The book itself came out at an interesting time - just after WWII. Before World War II, it was far more common for even middle class people in the US to have servants - especially maids and cooks. Magazines would have recipes for "cook's night out" or articles about coping when a servant quit before a big party. It was basically assumed that if you could afford a cook, you had one, or if you did your own cooking, you had help serving and cleaning.
But the war changed things, and servants were harder to come by, because no one wanted to be one. This is why prewar apartments in Manhattan, even middle class ones that a school teacher could afford, had maid's rooms, but postwar ones don't.
This cook book, therefore, is how to entertain when you don't have a servant. Which explains the title - instead of staying in the ktichen, the cook is also the hostess and must be there to entertain her guests. It's also a tiny bit about cooking on a budget and there's even a chapter on emergencies - what to do if your guests arrive on the wrong night. This seemed to be artful combining of canned soups, vegetables, fruits and meats (including, of all things, canned ground beef) with staples like rice or noodles and a bit of wine to create a meal.
The recipes themselves are...not useful unless you're an accomplished cook who knows how to judge quantities because she doesn't say how many each dish serves. I don't mind recipes in paragraph form, although I do prefer the list of ingredient types, but these are harder to follow than most. They're presented as menus, which can be useful, and various ways - Sunday brunch, Sunday supper, buffet, husband cooks (yeah, a separate chapter, and the recipes include "wash the greens and prepare the dressing for him to shake up." and "since men eat the fruit anyway, consider your fruit arrangement to be dessert as well as centerpiec" - which is actually a good idea, and one my mother-in-law applies for Thanksgiving to good effect.)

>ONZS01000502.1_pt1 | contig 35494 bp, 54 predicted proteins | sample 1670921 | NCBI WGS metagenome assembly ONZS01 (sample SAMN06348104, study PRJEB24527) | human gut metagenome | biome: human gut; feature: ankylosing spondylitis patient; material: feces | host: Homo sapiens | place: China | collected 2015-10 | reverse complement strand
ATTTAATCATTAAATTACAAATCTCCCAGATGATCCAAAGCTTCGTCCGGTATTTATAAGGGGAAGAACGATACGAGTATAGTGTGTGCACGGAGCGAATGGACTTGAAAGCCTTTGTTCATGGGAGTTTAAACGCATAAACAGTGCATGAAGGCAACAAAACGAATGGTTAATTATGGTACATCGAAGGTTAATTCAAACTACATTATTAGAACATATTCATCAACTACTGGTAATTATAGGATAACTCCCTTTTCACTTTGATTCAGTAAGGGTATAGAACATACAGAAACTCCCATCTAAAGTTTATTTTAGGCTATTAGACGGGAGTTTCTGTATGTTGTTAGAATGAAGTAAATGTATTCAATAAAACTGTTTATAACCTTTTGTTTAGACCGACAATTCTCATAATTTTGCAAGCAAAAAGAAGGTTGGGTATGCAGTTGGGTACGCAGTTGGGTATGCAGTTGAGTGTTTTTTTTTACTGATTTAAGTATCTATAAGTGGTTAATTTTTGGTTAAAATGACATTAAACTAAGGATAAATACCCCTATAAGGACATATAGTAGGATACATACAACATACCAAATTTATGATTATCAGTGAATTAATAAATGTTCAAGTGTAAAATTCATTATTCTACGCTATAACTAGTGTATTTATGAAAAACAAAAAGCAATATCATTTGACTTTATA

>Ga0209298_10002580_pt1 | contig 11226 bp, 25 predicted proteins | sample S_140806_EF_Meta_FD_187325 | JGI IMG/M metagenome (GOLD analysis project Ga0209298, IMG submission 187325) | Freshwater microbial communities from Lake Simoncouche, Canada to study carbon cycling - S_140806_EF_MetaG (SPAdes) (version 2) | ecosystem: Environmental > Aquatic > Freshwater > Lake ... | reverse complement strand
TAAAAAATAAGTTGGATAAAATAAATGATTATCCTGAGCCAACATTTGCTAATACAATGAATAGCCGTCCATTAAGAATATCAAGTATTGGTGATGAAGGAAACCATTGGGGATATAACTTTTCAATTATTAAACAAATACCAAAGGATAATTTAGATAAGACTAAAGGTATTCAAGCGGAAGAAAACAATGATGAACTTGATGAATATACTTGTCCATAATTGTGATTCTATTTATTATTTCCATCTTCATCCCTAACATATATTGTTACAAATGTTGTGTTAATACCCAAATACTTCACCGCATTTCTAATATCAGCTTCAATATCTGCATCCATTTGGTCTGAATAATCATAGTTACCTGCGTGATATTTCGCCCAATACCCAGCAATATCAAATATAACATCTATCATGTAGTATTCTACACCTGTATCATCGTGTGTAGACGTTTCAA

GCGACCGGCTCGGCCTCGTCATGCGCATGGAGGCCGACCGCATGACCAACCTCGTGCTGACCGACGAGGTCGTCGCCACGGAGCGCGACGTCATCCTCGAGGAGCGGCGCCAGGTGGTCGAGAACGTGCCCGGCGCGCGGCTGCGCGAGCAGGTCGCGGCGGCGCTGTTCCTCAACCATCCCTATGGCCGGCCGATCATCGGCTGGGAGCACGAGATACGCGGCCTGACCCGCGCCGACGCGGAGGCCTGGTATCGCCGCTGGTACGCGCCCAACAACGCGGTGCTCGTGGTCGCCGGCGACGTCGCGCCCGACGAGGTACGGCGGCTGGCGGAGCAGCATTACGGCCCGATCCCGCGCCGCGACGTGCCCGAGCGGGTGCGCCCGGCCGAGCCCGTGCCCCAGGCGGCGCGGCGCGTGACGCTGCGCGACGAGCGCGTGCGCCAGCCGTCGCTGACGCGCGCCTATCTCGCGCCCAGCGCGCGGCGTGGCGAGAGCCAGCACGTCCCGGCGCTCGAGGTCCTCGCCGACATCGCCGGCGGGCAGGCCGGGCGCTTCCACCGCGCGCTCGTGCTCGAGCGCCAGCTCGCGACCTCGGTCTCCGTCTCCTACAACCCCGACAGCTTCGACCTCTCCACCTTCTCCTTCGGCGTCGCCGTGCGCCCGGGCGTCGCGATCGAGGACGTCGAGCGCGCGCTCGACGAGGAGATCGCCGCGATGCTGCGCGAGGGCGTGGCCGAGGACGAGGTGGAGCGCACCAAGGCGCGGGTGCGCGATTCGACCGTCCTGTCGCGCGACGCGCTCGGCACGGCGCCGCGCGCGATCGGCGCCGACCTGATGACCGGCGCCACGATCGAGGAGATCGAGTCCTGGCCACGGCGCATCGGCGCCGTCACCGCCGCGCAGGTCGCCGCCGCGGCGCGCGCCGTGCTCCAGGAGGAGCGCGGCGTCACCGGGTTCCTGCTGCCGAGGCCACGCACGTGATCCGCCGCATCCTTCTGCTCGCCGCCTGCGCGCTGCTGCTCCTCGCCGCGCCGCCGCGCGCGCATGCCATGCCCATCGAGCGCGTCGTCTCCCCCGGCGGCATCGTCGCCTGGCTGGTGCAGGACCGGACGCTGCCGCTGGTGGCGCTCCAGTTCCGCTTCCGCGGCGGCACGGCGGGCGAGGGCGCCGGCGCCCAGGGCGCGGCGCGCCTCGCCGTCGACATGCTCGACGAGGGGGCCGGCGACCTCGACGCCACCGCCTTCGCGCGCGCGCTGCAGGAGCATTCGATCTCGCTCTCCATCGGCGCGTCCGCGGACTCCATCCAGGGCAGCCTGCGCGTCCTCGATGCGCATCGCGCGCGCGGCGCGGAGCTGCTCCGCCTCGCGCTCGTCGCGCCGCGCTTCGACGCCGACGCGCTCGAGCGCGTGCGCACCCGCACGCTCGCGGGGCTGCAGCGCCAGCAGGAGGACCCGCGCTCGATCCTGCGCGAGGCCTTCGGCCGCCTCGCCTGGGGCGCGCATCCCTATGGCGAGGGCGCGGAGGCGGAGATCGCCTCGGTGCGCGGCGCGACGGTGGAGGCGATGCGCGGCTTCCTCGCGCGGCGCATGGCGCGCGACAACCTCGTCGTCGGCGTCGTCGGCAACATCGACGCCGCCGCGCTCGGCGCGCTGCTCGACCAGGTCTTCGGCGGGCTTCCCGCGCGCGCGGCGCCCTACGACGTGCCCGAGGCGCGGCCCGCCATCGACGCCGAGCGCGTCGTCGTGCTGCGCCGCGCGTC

And the book is primarily about entertaining - how to set up a buffet table or little tray tables, for example, or how to be really well organized. Her recipes do include "make this day before" or "make in the morning" which is also helpful. But she also says that you need one maid for every four people for a formal dinner. She tells the story of her first Thanksgiving, when her maid quit. She'd made the entire meal, turkey and all, ahead of time, so things only needed to be reheated, but she drafted the guests of honor (all male) to be butlers when they arrived. Which is cute and amusing and they enjoyed themselves, but...I don't know.
And a lot of the recipes are not to my taste - heavy and sweet and even her formal dinners use canned fruit and molded salads/desserts. But such were the fashions of the times and often that would be the best way to get fruit.
On the other hand, there was another sign of how times have changed - she said how she made a "mock" chicken stew with chicken broth, veal, vegetables and dumplings made with chicken fat, and then she gave a recipe for lamb shanks that would have all her guests believe they were turkey legs.
It's hard to imagine a time when veal and lamb were the cheap meats and chicken and turkey were the luxuries.